Our Family “Gap Year”

Our three year adventure in Nepal will come to an end within days. It is bittersweet as we will dearly miss our colorful and nourishing life and friends, but we also are truly enthusiastic about the next step in our lives… Our family of five will take a GAP YEAR aiming to relax, de-stress, contemplate and just BE for some time :-). So… how did this peculiar idea take shape?!?

Prakash and I deliberated for months about our next life chapter – whether to extend his contract at ICIMOD for another year or two; if not, where to move next and which jobs to pursue; and more generally speaking – what aspects of life should we focus on next?

Life in Nepal has been absolutely phenomenal: amazing school with countless growth opportunities for the children and me too as an active parent and board member; slow-paced, high quality of life (cycling as primary mode of transportation; fresh, healthy and nutritious food; small town atmosphere; pleasant year-around climate) and excellent professional opportunities for both Prakash and me. Nepal isn’t a utopia, just like any other corner on this planet… there are trade-offs including the poor air quality, painfully cold indoor temperatures during winter, isolated location and the other usual difficulties with life in an undeveloped nation (limited resources, poor infrastructure and weak governance). In addition, Prakash struggled at his workplace to make meaningful contributions to the local and regional air quality.

Although Prakash and the kids felt they could live longer in Nepal, I prodded the clan to move onwards… My initial preference was to return to the USA, however, after Trump’s victory in the November election we hesitated. Also, Asia is just such an amazing place and once we repatriate to the USA, we most likely will not move back to Asia until all the kids are finished with high school. So, we sought out atypical options… Taking a bit of “time off” from life was a welcome idea for Prakash and for me. We could stay in Asia and wait out the initial months of the Trump administration. India seemed like an ideal option – our ancestral roots, close to many relatives and a very affordable place to live while not earning.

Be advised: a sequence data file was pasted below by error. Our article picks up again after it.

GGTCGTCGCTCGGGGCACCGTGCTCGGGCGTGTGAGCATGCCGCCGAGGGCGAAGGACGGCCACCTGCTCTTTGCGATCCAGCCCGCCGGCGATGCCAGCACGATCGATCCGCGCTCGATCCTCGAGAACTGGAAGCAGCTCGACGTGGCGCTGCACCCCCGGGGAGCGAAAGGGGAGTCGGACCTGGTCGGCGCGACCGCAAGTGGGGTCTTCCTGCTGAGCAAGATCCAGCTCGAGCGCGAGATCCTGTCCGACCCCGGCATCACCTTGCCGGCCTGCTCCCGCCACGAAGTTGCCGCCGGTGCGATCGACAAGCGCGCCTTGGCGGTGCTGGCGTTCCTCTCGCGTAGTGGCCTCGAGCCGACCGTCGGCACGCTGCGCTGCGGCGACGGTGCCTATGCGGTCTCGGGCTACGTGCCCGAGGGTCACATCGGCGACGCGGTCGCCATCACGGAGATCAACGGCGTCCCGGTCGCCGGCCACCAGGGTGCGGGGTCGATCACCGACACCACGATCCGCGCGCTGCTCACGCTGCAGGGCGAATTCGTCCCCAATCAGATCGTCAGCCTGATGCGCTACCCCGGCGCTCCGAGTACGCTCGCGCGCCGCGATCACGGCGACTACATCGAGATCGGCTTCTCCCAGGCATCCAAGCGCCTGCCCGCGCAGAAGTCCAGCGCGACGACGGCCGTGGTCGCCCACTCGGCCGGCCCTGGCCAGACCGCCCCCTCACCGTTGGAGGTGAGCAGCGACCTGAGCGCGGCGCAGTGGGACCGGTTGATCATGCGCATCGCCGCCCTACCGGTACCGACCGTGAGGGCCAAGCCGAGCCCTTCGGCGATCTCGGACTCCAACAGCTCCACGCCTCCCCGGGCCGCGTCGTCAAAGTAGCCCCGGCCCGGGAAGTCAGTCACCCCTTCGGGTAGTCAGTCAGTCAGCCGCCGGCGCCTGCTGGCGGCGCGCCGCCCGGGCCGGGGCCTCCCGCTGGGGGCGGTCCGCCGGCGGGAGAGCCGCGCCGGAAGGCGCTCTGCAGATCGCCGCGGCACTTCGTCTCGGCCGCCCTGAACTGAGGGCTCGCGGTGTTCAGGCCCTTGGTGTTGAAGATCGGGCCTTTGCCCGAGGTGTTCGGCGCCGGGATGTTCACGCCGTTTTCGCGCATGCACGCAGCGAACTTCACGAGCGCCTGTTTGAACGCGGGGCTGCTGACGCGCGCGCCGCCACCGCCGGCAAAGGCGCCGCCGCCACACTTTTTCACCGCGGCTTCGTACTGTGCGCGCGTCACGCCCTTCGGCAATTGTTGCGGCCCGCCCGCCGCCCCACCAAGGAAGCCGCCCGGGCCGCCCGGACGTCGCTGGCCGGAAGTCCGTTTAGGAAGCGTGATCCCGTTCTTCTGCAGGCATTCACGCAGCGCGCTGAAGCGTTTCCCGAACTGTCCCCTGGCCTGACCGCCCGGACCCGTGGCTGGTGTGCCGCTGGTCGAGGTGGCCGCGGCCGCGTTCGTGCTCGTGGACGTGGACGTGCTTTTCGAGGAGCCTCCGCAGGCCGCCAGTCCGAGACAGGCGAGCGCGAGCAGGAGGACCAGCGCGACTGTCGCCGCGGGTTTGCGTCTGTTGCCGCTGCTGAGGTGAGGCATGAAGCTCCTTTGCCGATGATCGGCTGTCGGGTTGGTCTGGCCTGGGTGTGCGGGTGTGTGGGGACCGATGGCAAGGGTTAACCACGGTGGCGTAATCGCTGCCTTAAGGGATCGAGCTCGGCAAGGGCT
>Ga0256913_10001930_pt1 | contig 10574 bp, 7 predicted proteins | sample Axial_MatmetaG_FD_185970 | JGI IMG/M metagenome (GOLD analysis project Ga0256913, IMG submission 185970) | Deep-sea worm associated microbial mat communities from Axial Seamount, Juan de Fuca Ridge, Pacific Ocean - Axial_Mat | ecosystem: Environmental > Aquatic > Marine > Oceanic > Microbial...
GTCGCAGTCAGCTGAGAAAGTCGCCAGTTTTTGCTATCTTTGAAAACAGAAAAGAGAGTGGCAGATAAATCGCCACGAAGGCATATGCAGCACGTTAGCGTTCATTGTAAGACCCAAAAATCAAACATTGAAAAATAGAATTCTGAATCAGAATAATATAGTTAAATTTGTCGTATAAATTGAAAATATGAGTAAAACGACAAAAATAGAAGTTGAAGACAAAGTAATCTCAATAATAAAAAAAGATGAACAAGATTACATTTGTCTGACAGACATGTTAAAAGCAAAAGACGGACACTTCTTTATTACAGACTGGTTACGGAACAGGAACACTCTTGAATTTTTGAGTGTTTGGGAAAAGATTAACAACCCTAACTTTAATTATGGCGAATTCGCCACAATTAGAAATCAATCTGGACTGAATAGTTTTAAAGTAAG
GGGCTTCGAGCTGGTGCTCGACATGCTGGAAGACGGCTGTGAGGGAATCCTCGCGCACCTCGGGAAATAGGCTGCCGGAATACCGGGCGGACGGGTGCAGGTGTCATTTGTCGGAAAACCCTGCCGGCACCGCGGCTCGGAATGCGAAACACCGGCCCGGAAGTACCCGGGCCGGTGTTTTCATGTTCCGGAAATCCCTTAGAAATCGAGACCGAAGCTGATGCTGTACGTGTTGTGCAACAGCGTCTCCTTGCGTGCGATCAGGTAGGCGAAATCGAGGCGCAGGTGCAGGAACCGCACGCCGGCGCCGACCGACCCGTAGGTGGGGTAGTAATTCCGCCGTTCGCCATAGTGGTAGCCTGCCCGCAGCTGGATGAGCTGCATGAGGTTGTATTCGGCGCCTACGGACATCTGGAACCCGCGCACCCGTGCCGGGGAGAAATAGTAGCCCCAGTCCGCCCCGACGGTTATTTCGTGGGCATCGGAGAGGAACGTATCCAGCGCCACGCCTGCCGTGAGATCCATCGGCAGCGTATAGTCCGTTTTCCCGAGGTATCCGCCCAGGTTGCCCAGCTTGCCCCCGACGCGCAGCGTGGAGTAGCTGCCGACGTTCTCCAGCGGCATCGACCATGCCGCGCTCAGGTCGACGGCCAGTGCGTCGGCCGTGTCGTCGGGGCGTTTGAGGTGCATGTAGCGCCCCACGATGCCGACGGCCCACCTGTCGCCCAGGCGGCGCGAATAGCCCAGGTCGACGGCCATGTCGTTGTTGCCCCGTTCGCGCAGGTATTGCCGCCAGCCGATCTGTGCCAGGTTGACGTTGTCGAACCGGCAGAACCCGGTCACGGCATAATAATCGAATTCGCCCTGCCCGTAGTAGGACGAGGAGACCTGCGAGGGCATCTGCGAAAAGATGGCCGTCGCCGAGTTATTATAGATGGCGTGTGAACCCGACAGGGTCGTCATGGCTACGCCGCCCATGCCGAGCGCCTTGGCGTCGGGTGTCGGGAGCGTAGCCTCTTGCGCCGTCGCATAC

Our plan is certainly unorthodox, but one we feel will be enriching and enjoyable for the children and us. We will leave Nepal in May after Prakash’s contract finishes and move to Belgaum, a small city in northern Karnataka where Prakash’s parents and several of our relatives live. Neither of us will work and the kids will attend a local English-medium school. We’ll take some classes (finally learn to properly speak our mother tongue, Marathi!). Prakash plans to give more attention to his health and fitness. We’ll also travel around India, visiting places off the typical tourist path. Mainly, we will spend time reflecting and relaxing – low priorities in our hyperactive, accomplishment-focused society. We aim to take three to twelve months off and have faith that the next amazing opportunity will soon reveal itself.

We told our parents about our unusual plan and, thankfully, they were all very happy and supportive. The kids too, are eagerly anticipating our family gap year – being close to family, traveling to mango farms, cashew groves, sea sides and hilltops in rural India and experiencing a completely different school with children whom they otherwise wouldn’t have interacted with.

Recently, Prakash and I recognized that this “gap year” coincides with both our 40th birthdays.  We cannot think of a better way to celebrate this milestone year than by spending it with each other, our kids and relatives, reflecting and relaxing…

If you visit India soon, please pop over to Belgaum – we’d be happy to share a bit of our continued adventure with you :-).


Let the adventure of LIFE continue… 🙂

Kathmandu Parks and Rec – Grassroots style

Over the last two months, I have been involved in an extraordinary project – one of the best experiences since moving to Nepal: playground redevelopment…

Nepal, like many developing countries, lacks adequate, public greenspaces. There are a few scattered throughout Kathmandu, but they are often inaccessible, ineffectively designed and poorly maintained. Having grown up and having raised children in the USA, I appreciated and enjoyed parks, playgrounds, walking trails and other greenspaces, totally taking them for granted until experiencing life here without.